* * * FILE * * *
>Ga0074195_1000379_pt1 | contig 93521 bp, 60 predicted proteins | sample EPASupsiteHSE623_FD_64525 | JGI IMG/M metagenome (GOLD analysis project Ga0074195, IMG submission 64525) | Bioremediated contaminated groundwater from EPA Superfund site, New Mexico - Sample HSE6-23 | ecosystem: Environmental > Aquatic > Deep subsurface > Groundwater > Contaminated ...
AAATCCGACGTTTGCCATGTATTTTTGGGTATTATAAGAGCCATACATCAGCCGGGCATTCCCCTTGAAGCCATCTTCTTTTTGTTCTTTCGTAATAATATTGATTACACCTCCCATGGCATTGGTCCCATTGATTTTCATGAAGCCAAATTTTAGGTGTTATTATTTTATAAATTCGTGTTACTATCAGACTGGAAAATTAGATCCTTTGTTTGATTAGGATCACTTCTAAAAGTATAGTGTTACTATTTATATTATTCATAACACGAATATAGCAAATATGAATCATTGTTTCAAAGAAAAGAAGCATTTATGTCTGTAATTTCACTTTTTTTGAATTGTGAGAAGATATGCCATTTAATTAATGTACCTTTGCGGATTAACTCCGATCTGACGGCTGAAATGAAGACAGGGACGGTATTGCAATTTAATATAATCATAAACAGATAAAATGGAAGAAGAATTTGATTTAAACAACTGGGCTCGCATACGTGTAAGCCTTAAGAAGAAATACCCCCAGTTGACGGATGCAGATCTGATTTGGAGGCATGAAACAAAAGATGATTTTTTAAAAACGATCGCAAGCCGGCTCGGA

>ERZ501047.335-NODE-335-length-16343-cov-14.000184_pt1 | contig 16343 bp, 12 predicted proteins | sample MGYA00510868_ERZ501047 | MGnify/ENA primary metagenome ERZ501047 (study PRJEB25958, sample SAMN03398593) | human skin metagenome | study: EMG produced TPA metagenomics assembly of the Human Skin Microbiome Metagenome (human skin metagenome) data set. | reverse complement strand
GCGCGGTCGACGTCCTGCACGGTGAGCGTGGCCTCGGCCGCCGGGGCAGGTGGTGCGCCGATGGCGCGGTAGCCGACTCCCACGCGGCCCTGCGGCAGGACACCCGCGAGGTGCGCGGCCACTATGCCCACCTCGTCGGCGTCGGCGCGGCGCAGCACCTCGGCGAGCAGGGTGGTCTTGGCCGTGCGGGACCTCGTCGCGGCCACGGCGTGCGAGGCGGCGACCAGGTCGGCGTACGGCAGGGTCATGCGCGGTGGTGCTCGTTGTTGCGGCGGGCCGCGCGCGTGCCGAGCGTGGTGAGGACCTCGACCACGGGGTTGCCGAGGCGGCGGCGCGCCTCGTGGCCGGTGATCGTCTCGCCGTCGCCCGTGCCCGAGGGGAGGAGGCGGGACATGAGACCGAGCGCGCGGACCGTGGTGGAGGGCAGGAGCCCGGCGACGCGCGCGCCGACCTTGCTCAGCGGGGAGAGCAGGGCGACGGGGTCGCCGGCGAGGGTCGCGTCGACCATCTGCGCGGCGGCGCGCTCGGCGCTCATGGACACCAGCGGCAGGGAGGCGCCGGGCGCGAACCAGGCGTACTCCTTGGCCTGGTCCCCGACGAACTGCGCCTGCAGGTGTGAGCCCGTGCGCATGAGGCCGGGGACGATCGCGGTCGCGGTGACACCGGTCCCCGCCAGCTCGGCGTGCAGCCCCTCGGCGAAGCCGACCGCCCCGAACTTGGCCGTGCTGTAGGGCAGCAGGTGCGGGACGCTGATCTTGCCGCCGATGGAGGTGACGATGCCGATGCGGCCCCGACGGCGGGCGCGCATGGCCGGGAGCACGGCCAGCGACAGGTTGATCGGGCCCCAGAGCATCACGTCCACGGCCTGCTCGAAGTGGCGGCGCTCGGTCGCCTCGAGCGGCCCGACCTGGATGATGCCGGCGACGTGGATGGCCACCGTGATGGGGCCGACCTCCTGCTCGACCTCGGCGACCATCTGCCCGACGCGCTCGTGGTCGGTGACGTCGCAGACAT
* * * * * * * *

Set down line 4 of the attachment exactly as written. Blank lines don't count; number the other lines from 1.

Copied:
GCGCGGTCGACGTCCTGCACGGTGAGCGTGGCCTCGGCCGCCGGGGCAGGTGGTGCGCCGATGGCGCGGTAGCCGACTCCCACGCGGCCCTGCGGCAGGACACCCGCGAGGTGCGCGGCCACTATGCCCACCTCGTCGGCGTCGGCGCGGCGCAGCACCTCGGCGAGCAGGGTGGTCTTGGCCGTGCGGGACCTCGTCGCGGCCACGGCGTGCGAGGCGGCGACCAGGTCGGCGTACGGCAGGGTCATGCGCGGTGGTGCTCGTTGTTGCGGCGGGCCGCGCGCGTGCCGAGCGTGGTGAGGACCTCGACCACGGGGTTGCCGAGGCGGCGGCGCGCCTCGTGGCCGGTGATCGTCTCGCCGTCGCCCGTGCCCGAGGGGAGGAGGCGGGACATGAGACCGAGCGCGCGGACCGTGGTGGAGGGCAGGAGCCCGGCGACGCGCGCGCCGACCTTGCTCAGCGGGGAGAGCAGGGCGACGGGGTCGCCGGCGAGGGTCGCGTCGACCATCTGCGCGGCGGCGCGCTCGGCGCTCATGGACACCAGCGGCAGGGAGGCGCCGGGCGCGAACCAGGCGTACTCCTTGGCCTGGTCCCCGACGAACTGCGCCTGCAGGTGTGAGCCCGTGCGCATGAGGCCGGGGACGATCGCGGTCGCGGTGACACCGGTCCCCGCCAGCTCGGCGTGCAGCCCCTCGGCGAAGCCGACCGCCCCGAACTTGGCCGTGCTGTAGGGCAGCAGGTGCGGGACGCTGATCTTGCCGCCGATGGAGGTGACGATGCCGATGCGGCCCCGACGGCGGGCGCGCATGGCCGGGAGCACGGCCAGCGACAGGTTGATCGGGCCCCAGAGCATCACGTCCACGGCCTGCTCGAAGTGGCGGCGCTCGGTCGCCTCGAGCGGCCCGACCTGGATGATGCCGGCGACGTGGATGGCCACCGTGATGGGGCCGACCTCCTGCTCGACCTCGGCGACCATCTGCCCGACGCGCTCGTGGTCGGTGACGTCGCAGACAT